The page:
Advice for a man getting married
The custom of changing your name on getting married has traditionally applied to women only. However, men can use a marriage certificate as evidence of a change of name, in the same way that a woman can. All of our advice for women getting married applies equally to men — whether you’ve got married to a woman, or a man (a same-sex marriage).
U.K. government bodies such as HM Passport Office and the DVLA treat married men and married women exactly the same. If you do decide to make a change to your surname, you’re much more likely to encounter difficulty changing your records with other organisations who may be less prepared to recognise your change of name.
To avoid any difficulties having your marriage certificate accepted by independent organisations (e.g. banks), it's a good idea to update your passport first. An updated passport is strong proof of your new name, and organisations are legally required to recognise your change of details under the Data Protection Act. If they refuse — complain!
If, on the other hand, you aren’t planning on updating your passport straightaway (it’s an extra cost of £ 72.50, and it’s not a legal requirement to have it updated), then you might consider changing your name by deed poll to save yourself any possible hassle.
What to change your name to
Add your partner’s surname as a middle name
If you want to make your partner’s surname one of your middle names, this is counted as a change of forename and you’ll need a deed poll — a marriage certificate isn’t enough.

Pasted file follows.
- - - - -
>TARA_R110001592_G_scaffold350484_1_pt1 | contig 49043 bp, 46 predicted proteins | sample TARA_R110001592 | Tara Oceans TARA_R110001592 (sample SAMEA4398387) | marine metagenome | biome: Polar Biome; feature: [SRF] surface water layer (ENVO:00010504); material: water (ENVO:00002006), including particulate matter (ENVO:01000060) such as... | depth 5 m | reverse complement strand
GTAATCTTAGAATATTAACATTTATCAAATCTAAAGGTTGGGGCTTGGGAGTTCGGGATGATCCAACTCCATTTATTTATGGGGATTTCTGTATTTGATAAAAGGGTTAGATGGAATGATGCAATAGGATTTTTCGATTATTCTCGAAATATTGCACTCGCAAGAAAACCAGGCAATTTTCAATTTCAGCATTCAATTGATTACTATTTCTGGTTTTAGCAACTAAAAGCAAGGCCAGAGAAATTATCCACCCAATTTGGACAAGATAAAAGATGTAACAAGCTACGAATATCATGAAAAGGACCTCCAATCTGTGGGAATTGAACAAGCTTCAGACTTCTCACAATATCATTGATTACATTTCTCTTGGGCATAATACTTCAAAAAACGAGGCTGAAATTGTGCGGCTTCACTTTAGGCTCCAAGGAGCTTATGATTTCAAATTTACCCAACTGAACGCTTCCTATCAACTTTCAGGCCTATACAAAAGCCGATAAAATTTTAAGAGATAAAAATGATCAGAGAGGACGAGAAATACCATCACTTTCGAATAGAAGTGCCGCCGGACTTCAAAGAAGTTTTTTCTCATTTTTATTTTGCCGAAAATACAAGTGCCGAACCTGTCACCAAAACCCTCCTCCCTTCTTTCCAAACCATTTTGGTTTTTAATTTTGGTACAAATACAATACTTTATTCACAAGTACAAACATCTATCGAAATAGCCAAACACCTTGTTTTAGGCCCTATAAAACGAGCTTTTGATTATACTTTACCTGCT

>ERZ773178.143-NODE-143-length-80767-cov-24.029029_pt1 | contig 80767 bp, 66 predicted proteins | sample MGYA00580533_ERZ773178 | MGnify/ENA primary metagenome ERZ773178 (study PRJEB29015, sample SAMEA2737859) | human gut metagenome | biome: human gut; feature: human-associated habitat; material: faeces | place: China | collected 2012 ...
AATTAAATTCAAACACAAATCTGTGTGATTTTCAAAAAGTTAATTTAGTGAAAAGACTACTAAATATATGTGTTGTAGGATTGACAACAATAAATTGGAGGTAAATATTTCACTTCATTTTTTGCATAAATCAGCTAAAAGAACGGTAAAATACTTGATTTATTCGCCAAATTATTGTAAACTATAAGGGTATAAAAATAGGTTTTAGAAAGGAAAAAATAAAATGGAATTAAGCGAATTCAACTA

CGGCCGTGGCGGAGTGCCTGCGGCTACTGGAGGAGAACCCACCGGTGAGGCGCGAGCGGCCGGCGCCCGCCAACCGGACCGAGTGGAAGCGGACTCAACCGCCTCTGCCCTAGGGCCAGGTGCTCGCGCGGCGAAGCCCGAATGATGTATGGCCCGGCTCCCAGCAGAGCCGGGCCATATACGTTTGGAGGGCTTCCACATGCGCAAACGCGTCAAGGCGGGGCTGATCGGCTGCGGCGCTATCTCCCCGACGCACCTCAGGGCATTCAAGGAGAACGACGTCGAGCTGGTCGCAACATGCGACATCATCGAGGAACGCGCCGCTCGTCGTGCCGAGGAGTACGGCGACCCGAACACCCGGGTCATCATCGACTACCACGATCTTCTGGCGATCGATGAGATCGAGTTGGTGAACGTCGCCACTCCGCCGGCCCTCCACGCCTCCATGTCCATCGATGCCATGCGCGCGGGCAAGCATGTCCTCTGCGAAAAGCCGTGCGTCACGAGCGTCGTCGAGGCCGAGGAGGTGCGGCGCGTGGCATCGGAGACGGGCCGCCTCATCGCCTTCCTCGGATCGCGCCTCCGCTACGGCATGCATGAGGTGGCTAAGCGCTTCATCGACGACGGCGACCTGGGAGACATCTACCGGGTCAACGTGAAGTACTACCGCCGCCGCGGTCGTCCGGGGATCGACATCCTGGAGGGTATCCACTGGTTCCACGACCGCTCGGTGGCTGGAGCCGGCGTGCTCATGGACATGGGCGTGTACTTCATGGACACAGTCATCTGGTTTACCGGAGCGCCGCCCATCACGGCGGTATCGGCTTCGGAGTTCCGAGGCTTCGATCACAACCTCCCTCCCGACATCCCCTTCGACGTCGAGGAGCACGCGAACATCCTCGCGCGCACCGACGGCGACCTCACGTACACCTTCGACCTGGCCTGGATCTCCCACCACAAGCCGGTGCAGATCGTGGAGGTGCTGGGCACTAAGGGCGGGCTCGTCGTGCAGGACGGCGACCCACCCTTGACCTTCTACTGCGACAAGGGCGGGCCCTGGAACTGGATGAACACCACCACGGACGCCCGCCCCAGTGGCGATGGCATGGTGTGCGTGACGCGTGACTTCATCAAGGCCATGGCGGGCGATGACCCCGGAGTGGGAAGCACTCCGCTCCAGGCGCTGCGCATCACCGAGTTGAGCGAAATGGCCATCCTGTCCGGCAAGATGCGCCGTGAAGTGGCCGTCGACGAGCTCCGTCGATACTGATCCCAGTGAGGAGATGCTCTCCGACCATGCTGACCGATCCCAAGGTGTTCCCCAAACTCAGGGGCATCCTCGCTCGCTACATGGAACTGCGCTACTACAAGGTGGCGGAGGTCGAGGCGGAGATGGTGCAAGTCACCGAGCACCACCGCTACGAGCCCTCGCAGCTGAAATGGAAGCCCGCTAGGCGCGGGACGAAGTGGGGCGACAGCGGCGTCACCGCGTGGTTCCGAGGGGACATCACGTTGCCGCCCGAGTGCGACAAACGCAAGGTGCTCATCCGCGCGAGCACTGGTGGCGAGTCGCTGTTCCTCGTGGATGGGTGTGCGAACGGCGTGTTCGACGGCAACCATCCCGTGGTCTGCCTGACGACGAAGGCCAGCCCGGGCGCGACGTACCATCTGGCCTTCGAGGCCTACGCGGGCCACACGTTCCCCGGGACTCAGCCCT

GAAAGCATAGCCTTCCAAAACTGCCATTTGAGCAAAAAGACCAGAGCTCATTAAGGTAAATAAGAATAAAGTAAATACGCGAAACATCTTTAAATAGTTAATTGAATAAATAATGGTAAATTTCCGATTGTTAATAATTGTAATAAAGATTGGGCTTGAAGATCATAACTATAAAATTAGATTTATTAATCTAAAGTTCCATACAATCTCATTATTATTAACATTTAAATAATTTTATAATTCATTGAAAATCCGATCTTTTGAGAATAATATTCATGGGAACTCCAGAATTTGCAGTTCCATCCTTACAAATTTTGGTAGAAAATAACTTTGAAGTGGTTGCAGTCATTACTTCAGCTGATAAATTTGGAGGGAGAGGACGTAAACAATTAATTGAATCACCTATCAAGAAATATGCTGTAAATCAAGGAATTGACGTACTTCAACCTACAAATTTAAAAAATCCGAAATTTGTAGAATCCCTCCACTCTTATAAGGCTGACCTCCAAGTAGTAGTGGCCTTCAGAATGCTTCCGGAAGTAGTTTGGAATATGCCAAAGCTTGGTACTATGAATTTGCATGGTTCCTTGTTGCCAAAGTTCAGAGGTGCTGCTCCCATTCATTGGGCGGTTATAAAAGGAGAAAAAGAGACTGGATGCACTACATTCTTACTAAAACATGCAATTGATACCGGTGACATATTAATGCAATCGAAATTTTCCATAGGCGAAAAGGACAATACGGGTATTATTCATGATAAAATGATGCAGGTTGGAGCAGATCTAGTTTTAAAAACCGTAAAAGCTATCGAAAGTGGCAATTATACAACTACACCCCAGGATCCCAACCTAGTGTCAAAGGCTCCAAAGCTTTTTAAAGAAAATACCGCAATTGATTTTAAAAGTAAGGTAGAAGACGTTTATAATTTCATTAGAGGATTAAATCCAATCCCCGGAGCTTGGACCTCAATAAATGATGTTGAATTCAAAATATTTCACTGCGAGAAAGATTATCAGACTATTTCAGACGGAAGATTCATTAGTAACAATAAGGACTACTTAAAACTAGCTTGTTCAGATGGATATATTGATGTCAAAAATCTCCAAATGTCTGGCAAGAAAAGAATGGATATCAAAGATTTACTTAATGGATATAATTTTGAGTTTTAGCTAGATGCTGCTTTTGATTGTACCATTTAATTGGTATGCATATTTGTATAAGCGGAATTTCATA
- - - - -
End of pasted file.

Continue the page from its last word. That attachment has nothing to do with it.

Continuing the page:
A double-barrelled surname
If you and your partner want to take each other’s name as a double-barrelled surname and it’s clear how the name is derived, then your marriage certificate is sufficient evidence of your name change — you don’t need a deed poll.
Note that if it isn’t clear how the double-barrelled surname is derived, then the name will be considered a new surname, and you’ll need a deed poll as evidence of your name change. So for example, if your surname is Jones and your partner’s name is Smith, then Jones-Smith and Smith Jones would both be clearly derived from your respective surnames, and a deed poll isn’t necessary to change your name. (It doesn’t matter what order you put the surnames or whether or not you use a hyphen.) However the surname Cox-Jones-Smith isn’t clearly derived because it introduces an extra element.
Although double-barrelled surnames are becoming more popular, you may still have difficulties having your marriage certificate accepted by some independent organisations, such as banks, so it’s a good idea to renew your passport first. An updated passport is strong proof of your new name, and organisations are legally required to recognise your change of details under the Data Protection Act.
If, on the other hand, you aren’t planning on updating your passport in the near future (it’s an extra cost of £ 72.50, and it’s not a legal requirement to have it updated), then you might consider changing your name by deed poll, to save yourself any possible hassle.
A new surname formed from you and your partner’s surname
If you want to change to a surname that isn’t your partner’s, and isn’t a straightforward double-barrelling of you and your partner’s surnames, then you’ll need a deed poll — a marriage certificate isn’t sufficient evidence of your name change.
When to change your name
Changing your name when getting married has an added difficulty, because many couples want to travel abroad soon after the ceremony. You should think carefully about when you want to change the name on your passport, because the name on your passport should match the name in which you book your travel. If the name on your passport doesn’t match the booking —